Bacterial wilt, caused by the bacterium Erwinia tracheiphila, is a severe threat to cucurbit crop production in the North Central Region. Bacterial wilt costs cucurbit growers more than $13 million annually (Adams and Riley, 1997; NASS, 2008). Two insects spread the wilt bacterium: striped cucumber beetle (Acalymma vittatum) and spotted cucumber beetle (Diabrotica undecimpunctata). The beetles carry the bacterium in their mouthparts and gut. When they feed and defecate on cucurbit plants, they transfer the bacterium, which then invades the plants and causes wilting. The highest risk of infection is in the springtime, when overwintering adult beetles emerge from the ground and seek out young cucurbit plants to feed on. Both organic and conventional muskmelon growers rank the cucumber beetle/bacterial wilt complex as their #1 pest problem (Hoffman, 1999; Bessin et al., 2003; Cavanagh et al., 2009). Stopping cucumber beetles is the key to stopping the disease. Conventional growers rely primarily on neonicotinoid insecticides such as imidacloprid and thiomethoxam to suppress cucumber beetles, but this practice is not sustainable. Several insecticides can weaken or even kill pollinating insects when these chemicals are carried back to hives in pollen (Milkovich, 2009; Cavanagh et al., 2009). As a result, growers urgently need safer strategies to manage cucumber beetles and bacterial wilt. Organic insecticides are considerably less effective than conventional ones, and frequently fail to prevent heavy losses from bacterial wilt epidemics. As a result, organic growers greatly over-plant in hopes of salvaging some marketable yield. Although some organic growers delay planting in order to avoid the highest-risk bacterial wilt period in the spring, planting late can result in lower market prices and greater losses from late-season diseases, particularly downy mildew. As a result, the threat of bacterial wilt limits crop diversification and marketing opportunities for organic cucurbit growers. Our project was designed to explore the usefulness of two strategies – perimeter trap cropping and delaying removal of row covers – for suppressing damage to muskmelon from bacterial wilt, reducing the need for insecticides, and improving profitability.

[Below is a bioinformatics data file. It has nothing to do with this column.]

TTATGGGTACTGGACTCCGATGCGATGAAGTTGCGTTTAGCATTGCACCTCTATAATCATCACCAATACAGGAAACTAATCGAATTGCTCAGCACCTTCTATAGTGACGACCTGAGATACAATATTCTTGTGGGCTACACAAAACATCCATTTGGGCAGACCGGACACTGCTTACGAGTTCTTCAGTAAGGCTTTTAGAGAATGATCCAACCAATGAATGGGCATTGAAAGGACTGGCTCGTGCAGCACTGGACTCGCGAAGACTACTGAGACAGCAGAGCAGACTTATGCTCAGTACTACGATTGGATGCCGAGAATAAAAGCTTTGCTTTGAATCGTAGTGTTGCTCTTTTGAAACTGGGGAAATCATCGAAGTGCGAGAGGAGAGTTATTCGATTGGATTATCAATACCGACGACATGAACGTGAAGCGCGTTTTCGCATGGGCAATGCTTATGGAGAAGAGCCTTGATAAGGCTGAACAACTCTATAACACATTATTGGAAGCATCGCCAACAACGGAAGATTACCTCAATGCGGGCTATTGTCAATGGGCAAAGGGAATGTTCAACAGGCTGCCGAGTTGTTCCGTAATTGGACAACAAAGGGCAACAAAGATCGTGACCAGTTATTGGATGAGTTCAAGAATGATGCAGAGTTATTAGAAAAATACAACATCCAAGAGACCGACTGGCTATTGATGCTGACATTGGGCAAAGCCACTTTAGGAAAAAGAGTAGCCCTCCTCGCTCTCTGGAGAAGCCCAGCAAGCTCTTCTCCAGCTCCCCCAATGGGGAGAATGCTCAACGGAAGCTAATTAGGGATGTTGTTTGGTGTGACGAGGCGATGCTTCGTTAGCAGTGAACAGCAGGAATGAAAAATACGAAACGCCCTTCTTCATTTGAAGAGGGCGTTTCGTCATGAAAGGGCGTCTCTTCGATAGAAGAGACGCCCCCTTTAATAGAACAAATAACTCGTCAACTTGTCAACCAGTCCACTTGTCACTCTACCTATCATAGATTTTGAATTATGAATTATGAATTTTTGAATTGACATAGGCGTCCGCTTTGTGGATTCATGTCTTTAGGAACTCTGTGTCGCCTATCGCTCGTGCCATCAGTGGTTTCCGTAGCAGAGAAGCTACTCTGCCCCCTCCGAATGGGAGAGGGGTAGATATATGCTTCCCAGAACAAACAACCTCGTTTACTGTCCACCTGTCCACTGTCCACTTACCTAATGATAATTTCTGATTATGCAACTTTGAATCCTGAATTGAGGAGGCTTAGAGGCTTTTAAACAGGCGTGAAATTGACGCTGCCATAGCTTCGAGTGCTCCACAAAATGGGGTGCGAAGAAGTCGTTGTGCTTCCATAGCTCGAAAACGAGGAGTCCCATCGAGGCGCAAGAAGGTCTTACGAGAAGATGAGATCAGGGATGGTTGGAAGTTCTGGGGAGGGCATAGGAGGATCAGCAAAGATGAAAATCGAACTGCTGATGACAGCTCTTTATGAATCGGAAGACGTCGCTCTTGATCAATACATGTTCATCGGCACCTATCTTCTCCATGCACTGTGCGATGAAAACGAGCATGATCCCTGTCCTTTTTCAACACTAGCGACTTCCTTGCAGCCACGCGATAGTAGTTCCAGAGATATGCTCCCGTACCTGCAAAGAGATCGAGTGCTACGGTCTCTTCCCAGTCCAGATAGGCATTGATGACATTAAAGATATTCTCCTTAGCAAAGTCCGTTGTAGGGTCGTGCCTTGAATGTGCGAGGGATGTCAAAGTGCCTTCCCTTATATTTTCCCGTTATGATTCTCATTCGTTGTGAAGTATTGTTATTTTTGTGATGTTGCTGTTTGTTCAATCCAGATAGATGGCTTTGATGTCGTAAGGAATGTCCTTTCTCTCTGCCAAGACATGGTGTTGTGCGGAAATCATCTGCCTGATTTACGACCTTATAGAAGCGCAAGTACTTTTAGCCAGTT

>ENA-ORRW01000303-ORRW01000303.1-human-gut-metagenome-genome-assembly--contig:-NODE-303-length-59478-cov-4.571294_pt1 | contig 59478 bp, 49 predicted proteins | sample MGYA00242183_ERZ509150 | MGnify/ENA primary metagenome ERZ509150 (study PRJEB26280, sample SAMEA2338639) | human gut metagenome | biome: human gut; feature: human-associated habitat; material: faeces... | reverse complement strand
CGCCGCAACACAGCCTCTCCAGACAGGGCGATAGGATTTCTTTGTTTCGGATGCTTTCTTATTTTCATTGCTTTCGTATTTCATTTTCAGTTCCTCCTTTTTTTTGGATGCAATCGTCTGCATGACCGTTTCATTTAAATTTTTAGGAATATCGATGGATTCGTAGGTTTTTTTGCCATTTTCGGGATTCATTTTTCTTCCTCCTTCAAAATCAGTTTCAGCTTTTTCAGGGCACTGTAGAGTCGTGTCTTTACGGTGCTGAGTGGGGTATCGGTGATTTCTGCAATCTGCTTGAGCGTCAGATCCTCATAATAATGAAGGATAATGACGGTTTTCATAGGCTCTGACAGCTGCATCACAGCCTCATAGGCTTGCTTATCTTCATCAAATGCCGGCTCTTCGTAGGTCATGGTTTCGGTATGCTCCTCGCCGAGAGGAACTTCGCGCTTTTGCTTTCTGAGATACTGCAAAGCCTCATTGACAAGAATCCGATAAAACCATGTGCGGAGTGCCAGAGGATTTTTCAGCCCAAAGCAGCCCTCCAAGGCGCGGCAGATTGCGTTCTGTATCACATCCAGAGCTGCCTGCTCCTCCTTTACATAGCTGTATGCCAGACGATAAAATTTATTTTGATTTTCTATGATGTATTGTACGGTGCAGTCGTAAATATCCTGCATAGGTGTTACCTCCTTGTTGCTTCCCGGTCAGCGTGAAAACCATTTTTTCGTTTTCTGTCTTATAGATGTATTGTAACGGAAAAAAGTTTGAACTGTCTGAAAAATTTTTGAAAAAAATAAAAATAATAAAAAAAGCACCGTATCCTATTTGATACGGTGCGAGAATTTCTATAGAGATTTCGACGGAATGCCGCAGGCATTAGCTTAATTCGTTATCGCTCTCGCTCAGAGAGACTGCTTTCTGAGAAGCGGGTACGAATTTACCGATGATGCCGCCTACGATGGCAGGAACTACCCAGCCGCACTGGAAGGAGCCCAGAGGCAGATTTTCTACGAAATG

Project objectives:

    1. Assess ability of a) perimeter trap cropping, and b) extended-duration row covers, to suppress bacterial wilt and deliver acceptable yield in muskmelon. 2. Calculate costs and profits of applying perimeter trap cropping in conventional muskmelon production, and extended-duration row covers in organic production. 3. Communicate the findings to cucurbit growers throughout the North Central Region by means of on-farm demonstration trials, field days, webinars, a project website, trade journal articles, and regional meeting presentations. Performance targets for research, stated in the project proposal: • In 2 years of replicated field trials on muskmelon in Iowa and Ohio (2011 and 2012), determine the ability of perimeter trap cropping (PTC) to suppress bacterial wilt and reduce insecticide use under conventional production. • In 2 years of replicated field trials in Iowa and Ohio, determine the ability of delayed row cover removal (DRCR) to suppress bacterial wilt and reduce insecticide use under organic production practices. • Estimate costs and returns to each practice (PTC and DRCR) for North Central Region growers, using a partial budget analysis, based on results from the 2011-2012 field trials. Outreach targets: • Four on-farm demonstration trials per year, focusing on the DRCR tactic. • A field day in each state in both years, highlighting the project at an experimental trial site or at the farm of a cooperating grower. • Two 20-minute webinars, each highlighting one of the new practices (PTC and DRCR) used in the project. • Two articles on the project’s findings in regional or national trade journals (for example, American Vegetable Grower). • Presentations on project findings at regional grower meetings: the Great Plains Vegetable Growers Conference in St. Joseph, MO, the Great Lakes Fruit and Vegetable Expo, Grand Rapids, MI, and the Pennsylvania Society for Sustainable Agriculture (PASA).

    Any opinions, findings, conclusions, or recommendations expressed in this publication are those of the author(s) and do not necessarily reflect the view of the U.S. Department of Agriculture or SARE.